In the class, we will learn these two Kazari Maki-Zushi.
- Peach Flower
- Sushi rice (rice vinegar, sugar, salt)
- Tamago yaki (egg omelette)
- Nori seeweed
- Sushi Cake
- Sushi rice(rice vinegar, sugar, salt)
- Smoked salmon
What is Kazari Maki-Zushi?
Kazari Maki-Zushi is a patterned or decorative sushi that is derived from the several sushi techniques such as Saiku sushi and Futomaki sushi. It is undoubtedly sushi, but the appearance and design of each roll are filled with endless possibilities! A Kazari Maki-Zushi’s design can be anything – flowers, fruit, animals, words and even logos! Whatever your creativeness allows, Kazari Maki-Zushi can be almost anything. This food/art form has been developed for over 150 years, and still, new ideas are created everyday in Japan. And it’s even a great way to show off your artistic skills at parties or potlucks!
Although it looks difficult, this decorative sushi is very simple and easy to make! No prior experience is necessary as it involves a different process than creating regular sushi. Making Kazari Maki-Zushi is much like building with Legos, where each piece is stacked to make a picture!
Kazari Maki-Sushi represents an important unique aspect in Japanese food – not only in taste, but also in the beautiful visual appearance that serves to please those who enjoy it. Making Kazari Maki-Zushi is also a great way to enjoy company, whether it be friends or family and is especially popular with kids! Even if your homemade Kazari Maki-Zushi isn’t well-prepared, the process of making and seeing your finished pieces on the dining table creates joy for all who see (and eat!) it.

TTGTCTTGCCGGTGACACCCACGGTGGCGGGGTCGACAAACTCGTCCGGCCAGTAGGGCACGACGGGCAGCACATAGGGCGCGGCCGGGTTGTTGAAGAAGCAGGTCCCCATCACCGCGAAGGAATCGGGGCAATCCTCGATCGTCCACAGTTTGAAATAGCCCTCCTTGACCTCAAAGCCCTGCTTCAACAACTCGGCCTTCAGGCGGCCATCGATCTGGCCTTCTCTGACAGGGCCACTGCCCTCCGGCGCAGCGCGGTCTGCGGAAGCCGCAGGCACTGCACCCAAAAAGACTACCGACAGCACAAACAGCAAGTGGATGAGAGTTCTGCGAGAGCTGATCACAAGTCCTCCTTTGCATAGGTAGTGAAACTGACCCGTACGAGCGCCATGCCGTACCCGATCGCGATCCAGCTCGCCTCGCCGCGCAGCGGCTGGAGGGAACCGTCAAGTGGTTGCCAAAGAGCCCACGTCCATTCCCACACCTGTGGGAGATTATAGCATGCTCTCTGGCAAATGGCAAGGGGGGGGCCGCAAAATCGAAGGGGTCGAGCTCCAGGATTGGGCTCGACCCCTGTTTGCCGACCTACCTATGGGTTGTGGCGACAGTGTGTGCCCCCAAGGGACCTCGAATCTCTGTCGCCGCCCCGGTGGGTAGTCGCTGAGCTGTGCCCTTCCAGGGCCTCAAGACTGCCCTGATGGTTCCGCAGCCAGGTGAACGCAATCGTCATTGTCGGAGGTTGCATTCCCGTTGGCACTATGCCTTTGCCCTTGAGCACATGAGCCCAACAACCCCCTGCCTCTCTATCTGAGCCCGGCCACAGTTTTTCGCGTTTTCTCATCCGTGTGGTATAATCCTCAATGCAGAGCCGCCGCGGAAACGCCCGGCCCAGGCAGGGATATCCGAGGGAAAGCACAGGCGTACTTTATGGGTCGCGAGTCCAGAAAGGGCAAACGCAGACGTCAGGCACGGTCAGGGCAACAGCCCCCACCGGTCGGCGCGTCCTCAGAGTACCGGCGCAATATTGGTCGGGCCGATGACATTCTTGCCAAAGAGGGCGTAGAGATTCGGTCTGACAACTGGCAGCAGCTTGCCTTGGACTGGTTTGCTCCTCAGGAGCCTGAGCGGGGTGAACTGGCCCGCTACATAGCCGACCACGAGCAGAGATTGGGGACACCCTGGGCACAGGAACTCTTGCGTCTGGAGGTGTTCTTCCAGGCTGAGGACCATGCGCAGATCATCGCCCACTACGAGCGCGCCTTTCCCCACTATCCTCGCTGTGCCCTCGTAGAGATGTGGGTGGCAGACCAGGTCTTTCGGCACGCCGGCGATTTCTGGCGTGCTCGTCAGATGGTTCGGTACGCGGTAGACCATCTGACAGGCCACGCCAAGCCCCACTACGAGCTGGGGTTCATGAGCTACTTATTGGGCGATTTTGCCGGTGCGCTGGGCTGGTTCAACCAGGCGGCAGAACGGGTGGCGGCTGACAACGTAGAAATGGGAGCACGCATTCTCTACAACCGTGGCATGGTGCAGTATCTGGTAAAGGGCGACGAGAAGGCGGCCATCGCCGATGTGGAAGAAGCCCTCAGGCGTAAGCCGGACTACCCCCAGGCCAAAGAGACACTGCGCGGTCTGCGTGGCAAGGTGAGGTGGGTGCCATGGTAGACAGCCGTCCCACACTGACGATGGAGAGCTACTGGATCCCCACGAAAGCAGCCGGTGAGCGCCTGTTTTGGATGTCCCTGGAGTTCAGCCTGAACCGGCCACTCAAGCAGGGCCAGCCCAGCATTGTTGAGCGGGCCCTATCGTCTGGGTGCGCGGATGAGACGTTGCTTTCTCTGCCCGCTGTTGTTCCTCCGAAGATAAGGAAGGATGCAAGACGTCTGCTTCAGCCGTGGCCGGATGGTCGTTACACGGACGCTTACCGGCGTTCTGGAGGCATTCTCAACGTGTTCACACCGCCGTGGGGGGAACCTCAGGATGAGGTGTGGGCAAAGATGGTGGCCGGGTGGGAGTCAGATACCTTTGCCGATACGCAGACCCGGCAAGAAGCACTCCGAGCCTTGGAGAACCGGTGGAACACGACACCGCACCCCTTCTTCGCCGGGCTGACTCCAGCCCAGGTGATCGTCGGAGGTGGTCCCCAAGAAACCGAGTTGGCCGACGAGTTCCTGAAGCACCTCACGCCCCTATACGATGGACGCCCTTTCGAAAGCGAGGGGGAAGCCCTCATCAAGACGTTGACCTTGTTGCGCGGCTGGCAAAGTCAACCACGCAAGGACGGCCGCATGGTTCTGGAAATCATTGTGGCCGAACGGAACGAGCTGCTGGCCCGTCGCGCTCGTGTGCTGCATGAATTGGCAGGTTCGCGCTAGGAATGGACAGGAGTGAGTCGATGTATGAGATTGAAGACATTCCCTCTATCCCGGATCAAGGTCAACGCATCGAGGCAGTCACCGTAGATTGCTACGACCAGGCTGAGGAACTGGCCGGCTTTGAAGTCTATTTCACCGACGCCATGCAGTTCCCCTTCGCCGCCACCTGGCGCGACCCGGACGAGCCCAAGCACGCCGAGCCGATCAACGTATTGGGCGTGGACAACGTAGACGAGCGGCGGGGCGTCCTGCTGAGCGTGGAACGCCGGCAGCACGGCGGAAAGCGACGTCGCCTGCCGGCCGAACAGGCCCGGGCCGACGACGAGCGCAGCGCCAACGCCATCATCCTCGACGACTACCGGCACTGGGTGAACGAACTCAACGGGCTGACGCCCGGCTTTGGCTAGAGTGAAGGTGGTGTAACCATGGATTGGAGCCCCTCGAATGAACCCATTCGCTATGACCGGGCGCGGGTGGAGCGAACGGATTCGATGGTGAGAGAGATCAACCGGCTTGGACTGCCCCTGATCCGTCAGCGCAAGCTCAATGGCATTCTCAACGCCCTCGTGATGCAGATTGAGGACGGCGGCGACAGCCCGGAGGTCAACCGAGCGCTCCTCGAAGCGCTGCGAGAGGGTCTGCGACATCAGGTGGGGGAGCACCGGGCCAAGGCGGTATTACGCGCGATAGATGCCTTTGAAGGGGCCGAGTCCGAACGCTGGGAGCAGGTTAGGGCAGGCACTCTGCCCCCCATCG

For more workshops in this series, visit our Japanese Cooking Workshop page.
JSIA Certified Kazari Maki Zushi Instructor
Hiroyo Belmonte is a native from Hokkaido, Japan. She had studied baking, pastry, and Wagashi (Japanese sweets) for many years in Japan. When she moved to New York in 2003, she enrolled and completed a course in Techniques of Bread at the Institute of Culinary Education. As a mother of four children and always concerned with “healthiness” of baked goods, she makes non-preservative and uses organic ingredients as much as possible. Some of her popular baked goods include an-pan, a red bean paste bread, honey bread, and melon pan. Hiroyo also holds a Level 1 (highest class before master certificate) instructors certification for decorative sushi from JSIA (Japan Sushi Instructors Association). Her students and clients are not only Japanese, but include people from other countries. With the advantage of understanding different cultures and their tastes, Hiroyo modifies recipe’s that suite them.